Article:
Sunday, October 05, 2008

Why are we behind the curve on Afghanistan?

Earlier this week our ambassador to Afghanistan, Sir Sherard Cowper- Coles said that our mission to Afghanistan was doomed and the best thing was to install a dictator, then this morning, I wake up to the news that Brigadier Mark Carelton-Smith, our most senior military commander in Afghanistan, declares the war against the Taliban cannot be won. “We want to change the nature of the debate from one where disputes are settled through the barrel of the gun to one where it is done through negotiations,” he told the Sunday Times. This lead to an interesting debate on the Sunday programme this morning as to the morality of staying there at all (an edition which also includes an interview with our own Fiyaz Mughal).

At conference I had the massed SAS of the Lib Dems, namely Ed Davey, William Wallace and Bob Russell, arguing against my call to drop the lines in the Security motion referring to Afghanistan. As when I called for troops out of Iraq a couple of years ago, I attracted the support of about 6 members and a dog! As I reminded conference, it wasn't that long before party policy changed on the issue, so on this issue too, I am disappointed that we are not ahead of the curve. We are not only out of step with public opinion, we are out of step with expert, particularly military expert, opinion.

As pointed out on Sunday this morning, expecting a war on a nation (or two as it looks likely to become) to resolve a global terrorism problem is utter nonsense.In Afghanistan we are clearly part of the problem, not the solution.

Whilst as a party we may have supported the original action, as I pointed out at conference, we did not write a blank check, or endorse the mass killing of civilians, or approve attacks on Pakistani soil. We didn't support more than half Afghan GDP being in the opium business, flooding the UK with cheap heroin.

When Parliament debated the Helmand UK troop deployment our Minister of Defence uttered the famous phrase ‘without a shot being fired’. Seven years on, not only are we a long, long way from achieving the original reasons for the invasion, we are getting further away from it. Insurgents and militias now control a majority of territory, and key ministries are under insurgent influence. The Talebs have not been driven from power, and Afghanistan is just as a much a lawless haven for ‘terrorists’ as it was before 2001.

Other than bombing Pakistan and risking a wider war, no credible strategy has been put forward for reversing the decline.Second, and more importantly, key necessary steps towards peace are not being taken. No cross-border insurgency can be won without the border being clear and defined. For historical reasons, and for constitutional reasons in Pakistan, the Afghan-Pakistan border remains undefined. A condition of billions of dollars of support for Afghanistan and Pakistan should be the signing of a Treaty defining the border. This however is even more important than at first seems. It is a stark fact that the Pakistani Constitution does not fully extent to the border. The Tribal Areas where insurgents, we are told, have their bases, are not fully under the Pakistani Constitution – there are no Constitutional human rights, elections, courts or other symptoms of the rule of law.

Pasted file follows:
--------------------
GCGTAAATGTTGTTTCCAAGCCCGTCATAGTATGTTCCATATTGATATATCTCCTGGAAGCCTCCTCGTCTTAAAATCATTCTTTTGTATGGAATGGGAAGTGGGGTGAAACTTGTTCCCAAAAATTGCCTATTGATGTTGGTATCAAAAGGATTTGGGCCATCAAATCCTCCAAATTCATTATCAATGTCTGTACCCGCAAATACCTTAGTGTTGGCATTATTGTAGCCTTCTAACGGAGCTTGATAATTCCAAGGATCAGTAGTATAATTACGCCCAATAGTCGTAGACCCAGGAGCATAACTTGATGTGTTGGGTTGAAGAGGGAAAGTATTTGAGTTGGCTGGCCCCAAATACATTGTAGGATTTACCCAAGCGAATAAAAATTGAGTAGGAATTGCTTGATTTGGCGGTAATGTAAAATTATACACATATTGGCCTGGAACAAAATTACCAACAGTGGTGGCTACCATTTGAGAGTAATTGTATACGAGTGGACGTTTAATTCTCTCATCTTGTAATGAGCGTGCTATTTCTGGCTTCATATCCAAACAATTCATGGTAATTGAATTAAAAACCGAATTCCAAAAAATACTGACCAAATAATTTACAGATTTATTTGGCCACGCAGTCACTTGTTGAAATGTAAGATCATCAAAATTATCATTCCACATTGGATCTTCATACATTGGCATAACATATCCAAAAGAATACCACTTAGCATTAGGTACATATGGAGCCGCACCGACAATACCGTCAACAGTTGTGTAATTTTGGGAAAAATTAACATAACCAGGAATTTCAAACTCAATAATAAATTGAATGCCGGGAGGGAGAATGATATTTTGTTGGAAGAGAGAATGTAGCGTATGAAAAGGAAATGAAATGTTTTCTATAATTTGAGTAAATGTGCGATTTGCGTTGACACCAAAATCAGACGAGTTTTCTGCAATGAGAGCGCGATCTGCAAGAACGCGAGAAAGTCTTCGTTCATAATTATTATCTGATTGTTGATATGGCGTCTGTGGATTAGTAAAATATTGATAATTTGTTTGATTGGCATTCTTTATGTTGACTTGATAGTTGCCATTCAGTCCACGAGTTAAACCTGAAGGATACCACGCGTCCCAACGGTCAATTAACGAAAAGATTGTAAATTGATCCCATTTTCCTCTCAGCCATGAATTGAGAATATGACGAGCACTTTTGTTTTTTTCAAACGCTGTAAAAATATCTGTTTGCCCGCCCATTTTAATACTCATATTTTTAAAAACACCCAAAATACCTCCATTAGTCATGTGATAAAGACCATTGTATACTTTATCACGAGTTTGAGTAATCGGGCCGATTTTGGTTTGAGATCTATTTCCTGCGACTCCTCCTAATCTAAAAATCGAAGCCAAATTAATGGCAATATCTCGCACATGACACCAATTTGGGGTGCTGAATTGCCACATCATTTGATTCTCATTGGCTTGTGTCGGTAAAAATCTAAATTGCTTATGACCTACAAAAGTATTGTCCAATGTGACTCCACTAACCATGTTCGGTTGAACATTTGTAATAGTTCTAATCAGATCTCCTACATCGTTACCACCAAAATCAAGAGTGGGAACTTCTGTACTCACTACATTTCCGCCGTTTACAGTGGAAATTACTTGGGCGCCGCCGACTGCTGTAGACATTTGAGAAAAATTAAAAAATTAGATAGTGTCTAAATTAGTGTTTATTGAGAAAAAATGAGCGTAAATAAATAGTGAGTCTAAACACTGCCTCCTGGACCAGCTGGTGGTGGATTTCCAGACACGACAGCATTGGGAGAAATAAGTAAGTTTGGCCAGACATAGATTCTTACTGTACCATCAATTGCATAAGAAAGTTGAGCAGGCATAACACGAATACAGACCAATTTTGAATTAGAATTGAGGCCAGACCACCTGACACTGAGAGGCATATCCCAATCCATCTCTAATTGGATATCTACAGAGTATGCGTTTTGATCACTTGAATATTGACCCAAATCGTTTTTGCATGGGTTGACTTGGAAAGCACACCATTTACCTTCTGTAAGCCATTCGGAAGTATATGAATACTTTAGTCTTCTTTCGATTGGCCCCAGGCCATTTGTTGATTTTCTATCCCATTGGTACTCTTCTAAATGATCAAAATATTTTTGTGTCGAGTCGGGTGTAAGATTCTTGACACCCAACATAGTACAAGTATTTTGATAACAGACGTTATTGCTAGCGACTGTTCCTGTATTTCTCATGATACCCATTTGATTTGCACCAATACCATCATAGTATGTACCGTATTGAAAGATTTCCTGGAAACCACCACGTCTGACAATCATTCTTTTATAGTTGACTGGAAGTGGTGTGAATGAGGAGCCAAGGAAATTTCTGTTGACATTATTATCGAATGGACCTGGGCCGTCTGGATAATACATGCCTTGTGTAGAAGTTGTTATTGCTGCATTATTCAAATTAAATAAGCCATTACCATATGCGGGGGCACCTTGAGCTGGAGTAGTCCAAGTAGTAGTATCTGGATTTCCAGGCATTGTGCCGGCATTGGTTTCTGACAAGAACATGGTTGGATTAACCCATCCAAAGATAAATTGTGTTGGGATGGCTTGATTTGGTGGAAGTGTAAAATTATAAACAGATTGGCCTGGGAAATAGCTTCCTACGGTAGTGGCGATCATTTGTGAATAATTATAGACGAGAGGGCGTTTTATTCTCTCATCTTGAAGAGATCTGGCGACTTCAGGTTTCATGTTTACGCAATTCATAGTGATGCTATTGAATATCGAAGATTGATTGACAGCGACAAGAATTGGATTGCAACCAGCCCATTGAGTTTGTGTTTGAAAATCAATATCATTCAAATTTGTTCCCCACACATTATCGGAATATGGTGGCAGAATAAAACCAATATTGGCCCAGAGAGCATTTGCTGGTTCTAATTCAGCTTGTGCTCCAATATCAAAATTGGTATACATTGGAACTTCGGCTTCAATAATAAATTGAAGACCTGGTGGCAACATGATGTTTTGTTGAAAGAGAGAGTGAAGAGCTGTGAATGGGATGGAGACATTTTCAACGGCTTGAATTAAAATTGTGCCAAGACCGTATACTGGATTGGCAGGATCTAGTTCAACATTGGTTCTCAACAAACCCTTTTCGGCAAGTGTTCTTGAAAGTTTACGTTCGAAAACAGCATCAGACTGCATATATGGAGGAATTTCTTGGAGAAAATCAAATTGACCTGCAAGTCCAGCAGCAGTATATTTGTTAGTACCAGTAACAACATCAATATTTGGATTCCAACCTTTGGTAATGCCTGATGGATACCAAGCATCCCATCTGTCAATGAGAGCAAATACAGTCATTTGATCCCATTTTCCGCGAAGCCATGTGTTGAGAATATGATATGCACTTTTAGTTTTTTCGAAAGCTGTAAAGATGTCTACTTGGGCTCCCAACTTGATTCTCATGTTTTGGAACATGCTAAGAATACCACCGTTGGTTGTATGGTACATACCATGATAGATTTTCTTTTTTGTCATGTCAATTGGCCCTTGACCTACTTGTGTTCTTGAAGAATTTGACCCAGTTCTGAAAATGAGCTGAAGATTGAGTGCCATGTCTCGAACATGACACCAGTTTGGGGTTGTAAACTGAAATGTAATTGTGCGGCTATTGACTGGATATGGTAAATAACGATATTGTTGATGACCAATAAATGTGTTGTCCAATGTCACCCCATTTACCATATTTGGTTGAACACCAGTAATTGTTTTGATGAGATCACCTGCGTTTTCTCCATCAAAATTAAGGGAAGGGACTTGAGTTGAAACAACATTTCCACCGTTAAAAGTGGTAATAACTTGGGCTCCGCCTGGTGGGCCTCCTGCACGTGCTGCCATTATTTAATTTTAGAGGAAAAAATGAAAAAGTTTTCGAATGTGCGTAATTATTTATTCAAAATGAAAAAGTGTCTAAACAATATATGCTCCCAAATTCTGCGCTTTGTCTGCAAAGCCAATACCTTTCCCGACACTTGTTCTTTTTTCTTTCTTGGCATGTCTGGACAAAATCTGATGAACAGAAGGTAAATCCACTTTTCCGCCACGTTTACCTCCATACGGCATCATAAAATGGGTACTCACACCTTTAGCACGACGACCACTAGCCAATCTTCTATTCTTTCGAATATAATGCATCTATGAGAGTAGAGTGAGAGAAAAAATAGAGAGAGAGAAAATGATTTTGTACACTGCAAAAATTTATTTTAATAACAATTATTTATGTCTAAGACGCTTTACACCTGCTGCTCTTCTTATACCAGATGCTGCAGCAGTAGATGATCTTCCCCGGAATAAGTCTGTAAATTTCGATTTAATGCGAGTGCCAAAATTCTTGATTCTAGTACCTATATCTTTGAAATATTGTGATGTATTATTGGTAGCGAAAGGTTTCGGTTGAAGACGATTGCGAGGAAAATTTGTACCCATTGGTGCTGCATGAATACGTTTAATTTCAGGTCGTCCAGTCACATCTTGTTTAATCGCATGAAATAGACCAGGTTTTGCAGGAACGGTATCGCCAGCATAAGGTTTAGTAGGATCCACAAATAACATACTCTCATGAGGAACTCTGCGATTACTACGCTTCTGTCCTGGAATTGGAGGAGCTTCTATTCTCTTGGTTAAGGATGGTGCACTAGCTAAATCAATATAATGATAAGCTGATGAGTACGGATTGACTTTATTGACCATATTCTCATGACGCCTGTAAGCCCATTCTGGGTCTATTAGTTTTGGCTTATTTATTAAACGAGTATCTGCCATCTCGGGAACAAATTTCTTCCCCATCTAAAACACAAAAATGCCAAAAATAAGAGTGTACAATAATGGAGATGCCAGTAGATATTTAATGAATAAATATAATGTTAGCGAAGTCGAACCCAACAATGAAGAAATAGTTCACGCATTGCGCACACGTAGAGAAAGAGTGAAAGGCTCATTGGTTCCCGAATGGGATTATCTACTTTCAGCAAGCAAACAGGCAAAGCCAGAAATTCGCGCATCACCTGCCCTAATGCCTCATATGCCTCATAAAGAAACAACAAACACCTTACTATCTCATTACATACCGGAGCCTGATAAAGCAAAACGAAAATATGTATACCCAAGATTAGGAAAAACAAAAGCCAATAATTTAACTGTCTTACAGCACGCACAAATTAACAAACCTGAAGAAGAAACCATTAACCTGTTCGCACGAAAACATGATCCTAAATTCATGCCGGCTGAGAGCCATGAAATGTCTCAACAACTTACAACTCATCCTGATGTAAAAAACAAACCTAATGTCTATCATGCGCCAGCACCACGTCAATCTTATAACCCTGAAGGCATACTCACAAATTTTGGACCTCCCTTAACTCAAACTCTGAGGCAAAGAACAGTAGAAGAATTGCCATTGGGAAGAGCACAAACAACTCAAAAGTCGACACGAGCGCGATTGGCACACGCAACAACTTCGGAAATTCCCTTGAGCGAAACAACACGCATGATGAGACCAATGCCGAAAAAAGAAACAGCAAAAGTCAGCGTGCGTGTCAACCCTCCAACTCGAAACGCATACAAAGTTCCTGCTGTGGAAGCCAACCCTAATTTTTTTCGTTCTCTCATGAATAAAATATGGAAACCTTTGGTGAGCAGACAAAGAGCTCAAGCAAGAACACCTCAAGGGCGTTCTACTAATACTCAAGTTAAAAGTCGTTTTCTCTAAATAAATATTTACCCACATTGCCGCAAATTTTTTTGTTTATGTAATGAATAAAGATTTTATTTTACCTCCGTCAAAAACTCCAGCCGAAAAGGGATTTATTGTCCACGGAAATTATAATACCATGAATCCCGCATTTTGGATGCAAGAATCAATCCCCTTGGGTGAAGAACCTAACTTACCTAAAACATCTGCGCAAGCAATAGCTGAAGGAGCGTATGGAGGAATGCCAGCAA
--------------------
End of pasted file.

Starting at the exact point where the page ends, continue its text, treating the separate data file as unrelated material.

Third, the policies being imposed on the Afghan government, and the modus operandi of the Coalition, are both very obviously wrong-headed. We’ve all heard about the appalling waste and inefficiency of aid monies, and the missing billions, but worse are Coalition attempts to break with Afghan traditions, and force through a heavy centralisation of power. The result is ‘honeypot corruption’ with small cliques unable to pocket the money fast enough. Provincial and District governments stand idle while central government stalls and steals, and aid money gets channelled to unaccountable non-constitutional bodies around the country, many controlled by insurgents and drug barons.

And what about the military side ? This is a terrible mess, with FOUR separate lines of command – ISAF/NATO, the US Operation Enduring Freedom, and two direct US lines of command from Washington. Many operations are undertaken via one line of command without the knowledge of the other, as British senior military officers will angrily testify to. The result is a conflicting set of strategies where even how allies and enemies are defined changes daily, depending on who you talk to. Who are we fighting? Pashtun nationalists in Pakistan & Afghanistan; drug warlords and tribes; Mosque-based militias, global political Islam after 9/11; or factions in the Pakistani army seeking (as they claim) ‘strategic depth’ to prevent Indian influence?

The situation is clearly a mess, maintained it seems to me, in order for the British and US governments in particular to attempt to save face. An attempt that is destined to fail. It is worrying that Obama is trumpeting his intention to continue this doomed operation. In the meantime civilians and our servicemen and women will continue to lose their lives. It is about time that we as a party rediscovered the nerve we displayed over Iraq and began to challenge our reasons for being there. If we won't do it, who will?

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